The Pillkoppen Pennant
During the latter half of U-47's wartime career, an elaborate pennant was often attached to the commander's flagstaff when in port. This first appears in the photographs of U-47 when the U-boat returned from the successful sixth patrol.
The Pillkoppen pennant was associated with the East Prussian fishing village of Pillkoppen - today Morskoje (Морское) in the Russian Kaliningradskaya Oblast - which lies on the Kurische Nehrung, or Curonian Spit. Stretching some 100km along the coast of the Baltic Sea from the Sambian Peninsula in Russia to the Lithuanian port city of Klaipeda (formerly Memel), this fragile and ecologically important sliver of land is now protected by the United Nations as a World Heritage Site. The Kurische Nehrung encloses the Curonian Lagoon or Kurische Haff, which lies to the west of what is modern-day Lithuania. According to a popular old Baltic legend, the Kurische Nehrung had been created by the giantess Neringa, while she had been playing on the shore as a child.
A map of the Kurische Nehrung, or Curonian Spit, with all of the main fishing villages. These villages had a rich history, and were once part of the German territory known as the Memelland. The former village of Pillkoppen is now called Morskoje, and in is Russia just south of the border with Lithuania.
The Kurische Nehrung, and with it the village of Pillkoppen (known also in Lithuanian as Pilkopiai) had once been be part of the German-speaking region known as the Memelland; following the end of the First World War and German borders being redrawn in 1919, the northern part of the Kurische Nehrung became Lithuanian while the southern part was absorbed into what was soom to become the Soviet Union. The loss of this part of Germany to the harsh terms of the Versailles Treaty was one of the demands which many Germans believed to be unjust. Given that Günther Prien was a fiercely patriotic German, the use of the Pillkoppen pennant upon U-47 is likely to have been a reference to the separation of the Kurische Nehrung from Germany by the despised Versailles Treaty.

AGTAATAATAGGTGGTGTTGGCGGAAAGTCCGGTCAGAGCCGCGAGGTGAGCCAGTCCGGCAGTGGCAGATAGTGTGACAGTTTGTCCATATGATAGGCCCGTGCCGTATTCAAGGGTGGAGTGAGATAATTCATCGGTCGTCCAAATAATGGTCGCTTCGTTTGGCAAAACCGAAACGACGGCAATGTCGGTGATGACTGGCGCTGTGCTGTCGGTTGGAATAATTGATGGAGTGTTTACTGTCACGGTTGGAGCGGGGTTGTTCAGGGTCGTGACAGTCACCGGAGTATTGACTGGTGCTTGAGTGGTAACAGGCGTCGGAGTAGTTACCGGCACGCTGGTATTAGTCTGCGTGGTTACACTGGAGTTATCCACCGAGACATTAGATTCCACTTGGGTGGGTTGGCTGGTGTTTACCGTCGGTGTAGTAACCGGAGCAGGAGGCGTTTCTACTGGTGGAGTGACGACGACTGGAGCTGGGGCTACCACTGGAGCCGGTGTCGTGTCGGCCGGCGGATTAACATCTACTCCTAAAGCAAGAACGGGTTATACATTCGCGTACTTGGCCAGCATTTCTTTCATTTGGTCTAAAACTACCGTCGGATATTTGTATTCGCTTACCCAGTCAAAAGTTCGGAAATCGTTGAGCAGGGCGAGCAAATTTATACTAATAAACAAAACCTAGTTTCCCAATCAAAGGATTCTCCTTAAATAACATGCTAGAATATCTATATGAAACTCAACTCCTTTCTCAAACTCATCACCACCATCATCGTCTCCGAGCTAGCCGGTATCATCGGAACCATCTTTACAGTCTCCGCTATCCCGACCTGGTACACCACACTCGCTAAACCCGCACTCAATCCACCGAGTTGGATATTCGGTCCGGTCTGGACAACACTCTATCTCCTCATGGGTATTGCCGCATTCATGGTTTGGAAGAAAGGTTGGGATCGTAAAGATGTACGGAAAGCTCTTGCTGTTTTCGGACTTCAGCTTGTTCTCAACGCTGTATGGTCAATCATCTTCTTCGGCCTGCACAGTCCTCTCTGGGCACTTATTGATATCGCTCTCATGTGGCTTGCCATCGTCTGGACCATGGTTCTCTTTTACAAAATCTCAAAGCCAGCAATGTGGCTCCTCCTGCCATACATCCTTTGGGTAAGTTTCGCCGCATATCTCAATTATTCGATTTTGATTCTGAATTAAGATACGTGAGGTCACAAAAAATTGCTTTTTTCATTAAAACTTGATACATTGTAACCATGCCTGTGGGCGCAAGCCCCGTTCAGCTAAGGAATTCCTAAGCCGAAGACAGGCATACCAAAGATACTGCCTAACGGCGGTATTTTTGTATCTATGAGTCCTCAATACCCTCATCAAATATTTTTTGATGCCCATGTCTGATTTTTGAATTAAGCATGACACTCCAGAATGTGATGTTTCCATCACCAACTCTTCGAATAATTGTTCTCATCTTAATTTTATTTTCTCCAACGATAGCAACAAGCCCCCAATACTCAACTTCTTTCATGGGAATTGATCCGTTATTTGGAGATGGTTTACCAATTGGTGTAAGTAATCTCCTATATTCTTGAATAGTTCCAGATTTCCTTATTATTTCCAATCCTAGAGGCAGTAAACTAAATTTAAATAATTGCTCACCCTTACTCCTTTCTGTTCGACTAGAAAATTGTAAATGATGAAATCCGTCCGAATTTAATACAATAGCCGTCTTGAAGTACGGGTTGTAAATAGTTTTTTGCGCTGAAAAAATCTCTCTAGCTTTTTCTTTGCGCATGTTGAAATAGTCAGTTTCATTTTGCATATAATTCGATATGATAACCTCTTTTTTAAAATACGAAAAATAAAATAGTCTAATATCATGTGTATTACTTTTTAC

The fishing vessels used by the inhabitants of the small villages situated on the Kurische Nehrung were traditional wooden flat-bottomed boats which were around twelve metres in length; they were used to catch fish by dragging a large net, or Kurrennetz, in pairs. The name given to this type of boat was the Kurenkahn, named after the Curonian (Kursenieki) people who used them. These vessels all carried decorative pennants, Kurenkahnwimpeln or Kurenwimpeln; prior to 1844 these flags had been merely decorative, but during this year an order was given to use these flags to identify which village a fishing boat belonged to.
The Kurenkahnwimpel used by fishermen from the village of Pillkoppen was an elaborate and ornate wood carving featuring a three-masted sailing ship, an elk and the legend Gott mit uns ("God is with us"). Other items that appeared on the carving included a building, a single-masted yacht and a year - probably that of the building of the vessel. Incorporated into the design was a small recognition flag (Kurenwimpelzeichen) that signified the village the boat belonged to; the recognition flag for Pillkoppen consisted of two white triangles with their points facing towards each other on a black rectangular background. Tailing off the design was a red and white pennant, which was around a metre in length.
Left: The elaborate pennant, or Kurenkahnwimpel, of the Curonian village of Pillkoppen. Right: Each of the Nehrung villages incorporated a small flag, or Kurenwimpelzeichen, which was used for recognition purposes. This was the the design used vessels from the village of Pillkoppen.
The Kurenkahnwimpel that was displayed on U-47's mast was something of a simplified version of the wood carving used by the fishing boats from the village of Pillkoppen; it featured two diamonds, a heart, a representation of a ship, a stylised elk, and what looked like two men arm-wrestling at a table. Key to identifying U-47's Kurenkahnwimpel as being from the village of Pillkippen was, of course, the recognition flag - the Kurenwimpelzeichen.
Two photographs of U-47's Pillkoppen pennant. Note the elaborate design and recognition flag, or Kurenwimpelzeichen; the stylised elk (a common sight on the Curonian Spit) and three-masted sailing vessel can clearly be identified.
It is not known how many other boats displayed similar pennants; however it is known that at least one other U-boat, U-663, displayed a similar Pillkoppen pennant from its flagstaff.
The tradition of displaying these decorative pennants did not die completely with the collapse of Germany and the absorption of this region of East Prussia into the Russian and Lithuanian SSR - they can still be found in many of the now renamed fishing villages in what is modern-day Lithuania, where they are promoted as something of a historical tourist attraction.